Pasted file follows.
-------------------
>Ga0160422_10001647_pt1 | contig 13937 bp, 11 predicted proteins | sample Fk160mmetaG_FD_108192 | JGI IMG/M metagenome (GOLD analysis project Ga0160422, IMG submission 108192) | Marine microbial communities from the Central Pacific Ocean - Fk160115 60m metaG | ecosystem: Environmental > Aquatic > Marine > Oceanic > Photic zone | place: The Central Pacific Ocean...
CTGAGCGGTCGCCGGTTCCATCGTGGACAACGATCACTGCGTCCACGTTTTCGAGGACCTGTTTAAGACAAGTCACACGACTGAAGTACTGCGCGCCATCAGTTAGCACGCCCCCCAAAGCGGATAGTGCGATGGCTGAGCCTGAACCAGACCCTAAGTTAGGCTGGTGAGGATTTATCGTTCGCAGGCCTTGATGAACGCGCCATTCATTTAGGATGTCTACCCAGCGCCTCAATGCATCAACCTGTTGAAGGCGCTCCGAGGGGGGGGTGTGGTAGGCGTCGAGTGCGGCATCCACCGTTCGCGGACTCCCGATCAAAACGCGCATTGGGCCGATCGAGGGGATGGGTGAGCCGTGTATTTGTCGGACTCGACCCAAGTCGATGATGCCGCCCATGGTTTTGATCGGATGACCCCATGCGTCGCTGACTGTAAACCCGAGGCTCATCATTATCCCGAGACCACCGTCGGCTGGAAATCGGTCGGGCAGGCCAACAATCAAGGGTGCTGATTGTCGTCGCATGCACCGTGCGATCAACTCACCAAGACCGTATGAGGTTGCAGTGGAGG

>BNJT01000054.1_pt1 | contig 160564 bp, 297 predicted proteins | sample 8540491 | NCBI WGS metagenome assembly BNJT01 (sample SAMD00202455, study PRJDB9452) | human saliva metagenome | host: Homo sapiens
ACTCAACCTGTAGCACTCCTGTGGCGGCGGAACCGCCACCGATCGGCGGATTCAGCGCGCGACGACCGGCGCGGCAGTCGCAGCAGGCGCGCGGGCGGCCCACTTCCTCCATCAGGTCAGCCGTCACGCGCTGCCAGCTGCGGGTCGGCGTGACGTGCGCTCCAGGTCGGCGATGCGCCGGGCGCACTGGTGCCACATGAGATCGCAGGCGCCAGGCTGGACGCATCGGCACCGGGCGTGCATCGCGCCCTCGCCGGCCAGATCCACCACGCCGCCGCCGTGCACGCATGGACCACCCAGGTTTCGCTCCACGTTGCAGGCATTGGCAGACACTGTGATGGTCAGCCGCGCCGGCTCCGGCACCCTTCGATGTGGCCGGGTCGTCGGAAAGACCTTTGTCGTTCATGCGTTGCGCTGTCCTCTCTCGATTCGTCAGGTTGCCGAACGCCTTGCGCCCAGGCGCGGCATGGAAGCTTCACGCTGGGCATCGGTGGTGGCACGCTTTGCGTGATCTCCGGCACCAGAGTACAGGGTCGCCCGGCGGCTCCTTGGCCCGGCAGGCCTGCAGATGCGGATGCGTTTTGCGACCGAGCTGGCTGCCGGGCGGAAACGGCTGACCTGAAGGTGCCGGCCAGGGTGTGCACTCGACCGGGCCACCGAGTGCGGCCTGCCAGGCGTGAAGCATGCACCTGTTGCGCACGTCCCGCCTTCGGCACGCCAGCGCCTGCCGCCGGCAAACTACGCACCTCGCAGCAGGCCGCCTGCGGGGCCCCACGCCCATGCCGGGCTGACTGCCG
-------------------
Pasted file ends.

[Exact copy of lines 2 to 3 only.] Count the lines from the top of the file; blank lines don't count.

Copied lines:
CTGAGCGGTCGCCGGTTCCATCGTGGACAACGATCACTGCGTCCACGTTTTCGAGGACCTGTTTAAGACAAGTCACACGACTGAAGTACTGCGCGCCATCAGTTAGCACGCCCCCCAAAGCGGATAGTGCGATGGCTGAGCCTGAACCAGACCCTAAGTTAGGCTGGTGAGGATTTATCGTTCGCAGGCCTTGATGAACGCGCCATTCATTTAGGATGTCTACCCAGCGCCTCAATGCATCAACCTGTTGAAGGCGCTCCGAGGGGGGGGTGTGGTAGGCGTCGAGTGCGGCATCCACCGTTCGCGGACTCCCGATCAAAACGCGCATTGGGCCGATCGAGGGGATGGGTGAGCCGTGTATTTGTCGGACTCGACCCAAGTCGATGATGCCGCCCATGGTTTTGATCGGATGACCCCATGCGTCGCTGACTGTAAACCCGAGGCTCATCATTATCCCGAGACCACCGTCGGCTGGAAATCGGTCGGGCAGGCCAACAATCAAGGGTGCTGATTGTCGTCGCATGCACCGTGCGATCAACTCACCAAGACCGTATGAGGTTGCAGTGGAGG

>BNJT01000054.1_pt1 | contig 160564 bp, 297 predicted proteins | sample 8540491 | NCBI WGS metagenome assembly BNJT01 (sample SAMD00202455, study PRJDB9452) | human saliva metagenome | host: Homo sapiens